By Sukant Deepak
New Delhi, Oct 26 (IANS): She has always believed that nobody chooses music, or a particular instrument -- rather, but it chooses us. In this sense, the instrument is an extension -- a deep spiritual companion of a musician's being. "They tend to develop a deep bond with their instruments, and I also try to have a conversation with my sitar," says one of India's few woman sitar players, Anupama Bhagwat.
With music being part of Bhagwat's upbringing considering her father plays the violin and uncle the sitar, who gifted her his instrument when she was nine-years-old, the musician recalls, "And in that spontaneous gesture, I feel the sitar chose me. To be able to traverse ragas while connecting with the audience is a beautiful journey in itself. For me, the sitar is the perfect instrument to actualize this experience. The refined subconscious bond with it takes me through the journey of unfolding each raga - expressed purely at the moment, as a dialogue with the sitar," she says, adding that her performances riyaz are a constant contemplation.
Interestingly, her teacher, Pandit Bimalendu Mukherjee, was also a well-known Geologist who contributed immensely towards the growth and development of Bhilai Steel Plant and the surrounding region both industrially and culturally. Remembering him as a multifaceted personality, she says, "He was a legend who balanced his work, family, and sublime zeal and devotion to music - striving tirelessly to promote a nuanced approach to music. His teaching style was very unique and reflected his uncompromising quest for excellence while being patient and deeply empathetic with each student. He would harness a student's own creativity and work towards extracting their own individual style, thus making sure that each of the students developed their own sound and individuality in their music."
Even as the lockdowns owing to the pandemic killed all live performances, Bhagwat says that it is complete serenity and communion with music that ensured she passed that phase without frustration. "Thankfully, I could adapt to that period with a different approach - of practicing and working on different aspects of my music. I tried to think of other dimensions of music like composing and collaborating. Yes, there was a feeling of being tied down initially, but I took it as an opportunity to focus on giving back through online workshops etc. In this sense, the lockdown was not bad, I could harness my creative side in a different way."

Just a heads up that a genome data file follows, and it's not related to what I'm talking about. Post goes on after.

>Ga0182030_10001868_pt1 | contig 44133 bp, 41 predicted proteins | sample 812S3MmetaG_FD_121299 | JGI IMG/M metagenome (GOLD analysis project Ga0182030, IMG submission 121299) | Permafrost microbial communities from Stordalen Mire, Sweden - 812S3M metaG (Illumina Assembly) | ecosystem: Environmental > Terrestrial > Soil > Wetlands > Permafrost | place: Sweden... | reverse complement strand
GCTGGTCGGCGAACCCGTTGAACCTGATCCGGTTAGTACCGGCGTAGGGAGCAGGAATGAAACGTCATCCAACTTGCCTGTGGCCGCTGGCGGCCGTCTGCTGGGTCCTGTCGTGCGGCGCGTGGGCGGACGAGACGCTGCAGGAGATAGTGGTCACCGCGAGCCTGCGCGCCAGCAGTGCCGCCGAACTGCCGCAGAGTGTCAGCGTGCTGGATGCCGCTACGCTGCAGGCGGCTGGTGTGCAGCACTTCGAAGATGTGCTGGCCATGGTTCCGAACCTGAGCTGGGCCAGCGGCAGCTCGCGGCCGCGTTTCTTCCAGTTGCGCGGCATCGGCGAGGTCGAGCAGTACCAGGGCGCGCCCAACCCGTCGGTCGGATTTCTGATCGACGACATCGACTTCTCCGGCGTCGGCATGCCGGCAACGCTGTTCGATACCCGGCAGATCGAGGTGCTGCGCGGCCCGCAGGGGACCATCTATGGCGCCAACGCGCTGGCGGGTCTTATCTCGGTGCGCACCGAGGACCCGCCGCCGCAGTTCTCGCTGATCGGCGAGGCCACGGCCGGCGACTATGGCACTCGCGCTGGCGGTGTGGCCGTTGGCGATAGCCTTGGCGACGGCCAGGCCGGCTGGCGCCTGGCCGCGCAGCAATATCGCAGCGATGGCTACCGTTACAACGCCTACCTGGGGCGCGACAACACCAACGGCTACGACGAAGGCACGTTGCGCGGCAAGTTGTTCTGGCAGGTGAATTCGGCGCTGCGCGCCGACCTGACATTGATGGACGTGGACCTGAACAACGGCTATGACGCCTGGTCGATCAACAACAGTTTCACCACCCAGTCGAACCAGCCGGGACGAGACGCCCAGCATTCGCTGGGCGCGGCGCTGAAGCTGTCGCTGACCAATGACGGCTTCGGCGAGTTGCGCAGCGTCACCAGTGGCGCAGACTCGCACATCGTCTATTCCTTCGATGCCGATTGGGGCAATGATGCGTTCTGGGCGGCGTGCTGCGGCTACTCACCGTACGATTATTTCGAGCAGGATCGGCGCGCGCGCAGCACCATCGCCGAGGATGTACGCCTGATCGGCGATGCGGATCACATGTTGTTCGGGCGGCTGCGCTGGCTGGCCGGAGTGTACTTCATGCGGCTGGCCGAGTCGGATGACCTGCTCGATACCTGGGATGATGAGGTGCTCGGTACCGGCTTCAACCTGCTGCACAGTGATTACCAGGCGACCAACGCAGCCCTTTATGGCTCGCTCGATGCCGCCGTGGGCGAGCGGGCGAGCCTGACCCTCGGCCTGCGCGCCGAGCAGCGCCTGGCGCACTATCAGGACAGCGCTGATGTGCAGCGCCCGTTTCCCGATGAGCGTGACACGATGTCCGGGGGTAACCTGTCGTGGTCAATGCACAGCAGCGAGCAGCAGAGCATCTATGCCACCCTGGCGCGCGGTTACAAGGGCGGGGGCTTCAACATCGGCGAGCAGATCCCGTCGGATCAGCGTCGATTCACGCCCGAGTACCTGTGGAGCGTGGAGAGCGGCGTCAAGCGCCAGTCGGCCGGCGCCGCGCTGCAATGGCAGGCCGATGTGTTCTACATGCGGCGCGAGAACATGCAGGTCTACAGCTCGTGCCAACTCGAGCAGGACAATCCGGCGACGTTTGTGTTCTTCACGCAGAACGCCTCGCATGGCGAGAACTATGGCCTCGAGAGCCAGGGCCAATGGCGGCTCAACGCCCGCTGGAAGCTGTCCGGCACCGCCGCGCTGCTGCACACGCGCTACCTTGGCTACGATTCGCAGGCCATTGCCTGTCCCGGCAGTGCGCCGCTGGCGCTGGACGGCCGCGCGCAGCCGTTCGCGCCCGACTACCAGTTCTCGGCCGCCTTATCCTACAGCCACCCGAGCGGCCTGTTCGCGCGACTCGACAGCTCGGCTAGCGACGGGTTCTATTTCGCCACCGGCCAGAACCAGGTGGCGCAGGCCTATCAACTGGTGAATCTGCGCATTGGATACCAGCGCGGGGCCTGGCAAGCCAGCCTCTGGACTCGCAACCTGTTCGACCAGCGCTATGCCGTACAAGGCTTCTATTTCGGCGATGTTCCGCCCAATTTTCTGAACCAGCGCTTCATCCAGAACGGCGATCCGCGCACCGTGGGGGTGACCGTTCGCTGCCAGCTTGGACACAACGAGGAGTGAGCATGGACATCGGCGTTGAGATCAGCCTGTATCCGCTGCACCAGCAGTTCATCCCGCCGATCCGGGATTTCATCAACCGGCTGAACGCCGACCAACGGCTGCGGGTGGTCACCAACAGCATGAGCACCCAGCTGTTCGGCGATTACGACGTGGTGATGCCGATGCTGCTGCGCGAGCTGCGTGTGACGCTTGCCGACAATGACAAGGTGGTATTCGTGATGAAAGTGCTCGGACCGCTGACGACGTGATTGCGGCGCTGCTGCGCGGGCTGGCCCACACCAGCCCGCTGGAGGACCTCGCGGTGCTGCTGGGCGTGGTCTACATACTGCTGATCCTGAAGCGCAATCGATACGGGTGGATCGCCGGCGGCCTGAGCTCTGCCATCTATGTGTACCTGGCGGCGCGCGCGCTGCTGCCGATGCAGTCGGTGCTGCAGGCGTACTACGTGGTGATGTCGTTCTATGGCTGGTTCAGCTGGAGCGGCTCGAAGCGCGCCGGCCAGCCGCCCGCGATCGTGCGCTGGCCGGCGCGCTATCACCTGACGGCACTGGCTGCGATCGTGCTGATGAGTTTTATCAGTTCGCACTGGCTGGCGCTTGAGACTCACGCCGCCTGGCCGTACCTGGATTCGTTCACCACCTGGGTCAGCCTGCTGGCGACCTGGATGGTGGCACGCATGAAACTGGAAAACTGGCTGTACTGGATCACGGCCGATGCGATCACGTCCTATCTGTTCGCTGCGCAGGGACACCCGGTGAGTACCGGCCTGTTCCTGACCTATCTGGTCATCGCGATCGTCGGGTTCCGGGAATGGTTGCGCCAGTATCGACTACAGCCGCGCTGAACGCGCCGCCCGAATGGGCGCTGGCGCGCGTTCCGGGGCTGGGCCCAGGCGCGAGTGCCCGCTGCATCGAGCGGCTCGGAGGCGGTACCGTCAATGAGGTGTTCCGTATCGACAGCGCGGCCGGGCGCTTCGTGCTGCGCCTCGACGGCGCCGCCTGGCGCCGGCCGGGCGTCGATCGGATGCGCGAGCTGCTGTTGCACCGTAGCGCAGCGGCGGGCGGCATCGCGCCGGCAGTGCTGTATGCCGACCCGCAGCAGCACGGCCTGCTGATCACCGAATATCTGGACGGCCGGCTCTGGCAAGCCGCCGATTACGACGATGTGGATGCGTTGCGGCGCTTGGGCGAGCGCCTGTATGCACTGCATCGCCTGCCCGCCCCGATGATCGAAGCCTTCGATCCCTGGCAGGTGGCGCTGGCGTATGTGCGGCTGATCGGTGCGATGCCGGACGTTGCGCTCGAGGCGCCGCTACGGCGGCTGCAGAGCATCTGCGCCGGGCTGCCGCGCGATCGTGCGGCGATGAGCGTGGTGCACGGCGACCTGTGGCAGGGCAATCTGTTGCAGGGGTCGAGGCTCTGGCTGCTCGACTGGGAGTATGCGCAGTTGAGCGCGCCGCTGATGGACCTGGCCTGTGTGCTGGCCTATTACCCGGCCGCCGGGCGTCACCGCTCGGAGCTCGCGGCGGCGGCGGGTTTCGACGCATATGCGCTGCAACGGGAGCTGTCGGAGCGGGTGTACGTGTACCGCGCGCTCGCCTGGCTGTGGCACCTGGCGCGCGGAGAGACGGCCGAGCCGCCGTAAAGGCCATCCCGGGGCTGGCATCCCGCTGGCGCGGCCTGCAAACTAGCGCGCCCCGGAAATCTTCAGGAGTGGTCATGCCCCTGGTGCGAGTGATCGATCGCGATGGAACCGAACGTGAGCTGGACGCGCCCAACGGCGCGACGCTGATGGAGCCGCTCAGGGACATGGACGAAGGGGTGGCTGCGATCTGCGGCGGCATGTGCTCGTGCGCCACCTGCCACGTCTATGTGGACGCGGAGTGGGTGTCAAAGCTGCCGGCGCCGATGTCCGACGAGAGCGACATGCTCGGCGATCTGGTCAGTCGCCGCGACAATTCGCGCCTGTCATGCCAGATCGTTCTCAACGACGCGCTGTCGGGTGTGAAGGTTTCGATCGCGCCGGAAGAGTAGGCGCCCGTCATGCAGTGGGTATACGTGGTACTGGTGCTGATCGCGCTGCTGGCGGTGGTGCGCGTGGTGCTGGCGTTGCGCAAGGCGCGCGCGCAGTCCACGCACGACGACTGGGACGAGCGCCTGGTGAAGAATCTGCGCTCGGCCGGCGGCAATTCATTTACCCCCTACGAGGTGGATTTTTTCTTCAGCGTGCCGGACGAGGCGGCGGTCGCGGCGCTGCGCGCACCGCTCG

She also feels that digital concerts are here to stay even when things open completely. "The medium is here to stay - in music as in most other human endeavours. I also see that the live concerts are starting back slowly, so I feel the hybrid of physical and online medium is probably a viable option in the given times."
Missing live performances, especially the chance to interact with audience which resonates to her music, she smiles, "After all, it is called performing art for a reason."
Bhagwat, who will be part of HCL's 'Baithak' on October 29 feels that like HCL, more corporates need to understand their responsibility towards the preservation of art and culture. "An artist can be expected to deliver his/her best, only when he is not worried about meeting basic needs. Hence, I feel it is very important to have more and more funding to support the musicians and in creating platforms to spread the reach of this music and take it to more people."
Though she has not been part of many fusion projects, the sitar player feels that if it it creates good synergy and elevates the music, it can is great. "I do enjoy collaborating on interesting projects across genres, provided the musical content can be enriched in the process. Of course, the audience is larger and more receptive to fusion, no doubt."
With live concerts picking up slowly, Bhagwat is looking forward to meeting her audience in different cities. "I have a couple of performances coming up. The workshops that I have been conducting every month, has really helped in connecting with a large group of students who have now become a part of the larger musical family," she says, adding that to bring out and explain her experiences in new innovative methods is something she strive for.